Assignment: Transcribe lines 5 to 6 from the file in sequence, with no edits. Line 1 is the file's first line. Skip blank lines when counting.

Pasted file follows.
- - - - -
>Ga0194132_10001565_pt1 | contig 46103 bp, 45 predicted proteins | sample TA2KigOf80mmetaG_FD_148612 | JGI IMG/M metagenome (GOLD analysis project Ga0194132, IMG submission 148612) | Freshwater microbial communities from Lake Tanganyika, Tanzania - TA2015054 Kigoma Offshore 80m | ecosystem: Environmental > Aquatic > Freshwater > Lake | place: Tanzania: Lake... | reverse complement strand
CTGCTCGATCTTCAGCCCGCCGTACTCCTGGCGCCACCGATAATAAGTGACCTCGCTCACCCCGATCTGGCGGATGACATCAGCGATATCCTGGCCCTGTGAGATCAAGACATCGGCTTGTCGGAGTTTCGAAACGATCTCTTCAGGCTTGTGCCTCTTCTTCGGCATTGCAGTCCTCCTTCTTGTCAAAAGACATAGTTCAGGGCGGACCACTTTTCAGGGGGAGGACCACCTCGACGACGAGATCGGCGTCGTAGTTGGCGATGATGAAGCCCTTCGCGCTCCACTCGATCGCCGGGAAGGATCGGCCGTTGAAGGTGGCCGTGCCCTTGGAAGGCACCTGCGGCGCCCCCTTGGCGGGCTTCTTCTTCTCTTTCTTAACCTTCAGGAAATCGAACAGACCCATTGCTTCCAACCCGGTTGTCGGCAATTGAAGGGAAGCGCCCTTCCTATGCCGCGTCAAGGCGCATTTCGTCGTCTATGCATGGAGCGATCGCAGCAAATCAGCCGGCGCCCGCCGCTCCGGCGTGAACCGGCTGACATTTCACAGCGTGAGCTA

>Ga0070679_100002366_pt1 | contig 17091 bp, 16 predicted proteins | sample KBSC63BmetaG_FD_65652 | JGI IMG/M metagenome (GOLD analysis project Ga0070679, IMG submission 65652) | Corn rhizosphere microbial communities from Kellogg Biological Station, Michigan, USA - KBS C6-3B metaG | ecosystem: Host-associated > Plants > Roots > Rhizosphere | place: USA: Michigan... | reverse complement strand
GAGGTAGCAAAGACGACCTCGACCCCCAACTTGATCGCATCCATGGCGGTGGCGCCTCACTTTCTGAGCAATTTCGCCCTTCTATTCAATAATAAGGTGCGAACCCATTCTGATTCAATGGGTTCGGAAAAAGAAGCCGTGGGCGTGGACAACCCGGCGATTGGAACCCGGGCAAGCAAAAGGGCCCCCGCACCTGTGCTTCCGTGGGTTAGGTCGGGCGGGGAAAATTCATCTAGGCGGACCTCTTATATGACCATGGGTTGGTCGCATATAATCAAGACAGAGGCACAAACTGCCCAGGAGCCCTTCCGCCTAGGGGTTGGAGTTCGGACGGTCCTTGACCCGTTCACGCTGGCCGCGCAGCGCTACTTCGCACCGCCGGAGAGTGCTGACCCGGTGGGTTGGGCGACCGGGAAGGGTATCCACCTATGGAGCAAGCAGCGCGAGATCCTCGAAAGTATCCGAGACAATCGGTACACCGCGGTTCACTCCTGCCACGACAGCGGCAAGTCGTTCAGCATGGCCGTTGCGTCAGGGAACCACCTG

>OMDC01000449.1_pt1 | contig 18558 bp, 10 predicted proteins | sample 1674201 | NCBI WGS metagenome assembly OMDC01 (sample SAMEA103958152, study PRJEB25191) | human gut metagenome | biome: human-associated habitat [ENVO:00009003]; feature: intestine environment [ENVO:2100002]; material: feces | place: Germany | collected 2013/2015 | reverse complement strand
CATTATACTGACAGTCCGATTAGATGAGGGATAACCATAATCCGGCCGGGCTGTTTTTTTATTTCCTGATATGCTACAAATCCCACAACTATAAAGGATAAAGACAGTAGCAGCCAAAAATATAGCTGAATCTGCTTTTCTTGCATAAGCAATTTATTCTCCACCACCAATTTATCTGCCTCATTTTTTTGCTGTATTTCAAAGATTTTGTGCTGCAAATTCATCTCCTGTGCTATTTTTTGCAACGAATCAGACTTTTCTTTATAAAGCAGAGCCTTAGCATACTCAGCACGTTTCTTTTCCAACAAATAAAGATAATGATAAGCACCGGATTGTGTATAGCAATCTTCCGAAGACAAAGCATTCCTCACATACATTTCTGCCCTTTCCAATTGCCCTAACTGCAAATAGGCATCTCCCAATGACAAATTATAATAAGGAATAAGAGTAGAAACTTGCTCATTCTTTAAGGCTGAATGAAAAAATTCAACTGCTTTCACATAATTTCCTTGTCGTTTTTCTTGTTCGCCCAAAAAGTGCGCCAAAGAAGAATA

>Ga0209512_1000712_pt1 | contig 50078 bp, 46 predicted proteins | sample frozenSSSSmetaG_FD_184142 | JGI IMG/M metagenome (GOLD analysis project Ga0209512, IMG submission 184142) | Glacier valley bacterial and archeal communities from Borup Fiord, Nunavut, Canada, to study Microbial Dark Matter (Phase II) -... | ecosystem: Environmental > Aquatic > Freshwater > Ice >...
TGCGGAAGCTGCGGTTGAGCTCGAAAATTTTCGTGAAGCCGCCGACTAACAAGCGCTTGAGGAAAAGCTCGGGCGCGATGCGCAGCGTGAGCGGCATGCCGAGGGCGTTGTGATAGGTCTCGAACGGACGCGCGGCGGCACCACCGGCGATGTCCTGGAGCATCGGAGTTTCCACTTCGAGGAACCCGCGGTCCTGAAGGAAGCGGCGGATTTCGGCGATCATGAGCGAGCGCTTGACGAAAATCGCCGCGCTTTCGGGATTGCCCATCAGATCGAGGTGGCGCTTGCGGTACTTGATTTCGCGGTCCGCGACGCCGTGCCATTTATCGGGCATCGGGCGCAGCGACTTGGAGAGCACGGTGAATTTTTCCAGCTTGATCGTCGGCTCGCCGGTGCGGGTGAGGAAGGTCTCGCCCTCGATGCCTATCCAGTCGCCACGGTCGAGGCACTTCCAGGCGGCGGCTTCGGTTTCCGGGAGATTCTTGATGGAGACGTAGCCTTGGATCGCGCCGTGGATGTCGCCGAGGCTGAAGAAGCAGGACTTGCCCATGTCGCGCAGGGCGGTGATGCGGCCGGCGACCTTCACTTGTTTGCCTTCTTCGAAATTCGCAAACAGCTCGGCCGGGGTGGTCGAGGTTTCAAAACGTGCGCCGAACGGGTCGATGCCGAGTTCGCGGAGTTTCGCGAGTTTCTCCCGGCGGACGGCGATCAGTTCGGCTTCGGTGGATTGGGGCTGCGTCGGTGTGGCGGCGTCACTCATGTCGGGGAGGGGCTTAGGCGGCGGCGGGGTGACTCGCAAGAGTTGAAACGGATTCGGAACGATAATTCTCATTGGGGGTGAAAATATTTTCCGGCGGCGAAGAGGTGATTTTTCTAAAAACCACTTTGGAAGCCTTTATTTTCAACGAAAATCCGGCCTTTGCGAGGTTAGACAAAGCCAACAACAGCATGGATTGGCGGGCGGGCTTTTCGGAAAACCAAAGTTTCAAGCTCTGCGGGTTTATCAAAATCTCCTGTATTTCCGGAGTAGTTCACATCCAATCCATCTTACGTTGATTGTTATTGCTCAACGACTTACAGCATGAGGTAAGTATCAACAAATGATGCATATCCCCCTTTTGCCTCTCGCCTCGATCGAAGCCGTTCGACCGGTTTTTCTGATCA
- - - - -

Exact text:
>OMDC01000449.1_pt1 | contig 18558 bp, 10 predicted proteins | sample 1674201 | NCBI WGS metagenome assembly OMDC01 (sample SAMEA103958152, study PRJEB25191) | human gut metagenome | biome: human-associated habitat [ENVO:00009003]; feature: intestine environment [ENVO:2100002]; material: feces | place: Germany | collected 2013/2015 | reverse complement strand
CATTATACTGACAGTCCGATTAGATGAGGGATAACCATAATCCGGCCGGGCTGTTTTTTTATTTCCTGATATGCTACAAATCCCACAACTATAAAGGATAAAGACAGTAGCAGCCAAAAATATAGCTGAATCTGCTTTTCTTGCATAAGCAATTTATTCTCCACCACCAATTTATCTGCCTCATTTTTTTGCTGTATTTCAAAGATTTTGTGCTGCAAATTCATCTCCTGTGCTATTTTTTGCAACGAATCAGACTTTTCTTTATAAAGCAGAGCCTTAGCATACTCAGCACGTTTCTTTTCCAACAAATAAAGATAATGATAAGCACCGGATTGTGTATAGCAATCTTCCGAAGACAAAGCATTCCTCACATACATTTCTGCCCTTTCCAATTGCCCTAACTGCAAATAGGCATCTCCCAATGACAAATTATAATAAGGAATAAGAGTAGAAACTTGCTCATTCTTTAAGGCTGAATGAAAAAATTCAACTGCTTTCACATAATTTCCTTGTCGTTTTTCTTGTTCGCCCAAAAAGTGCGCCAAAGAAGAATA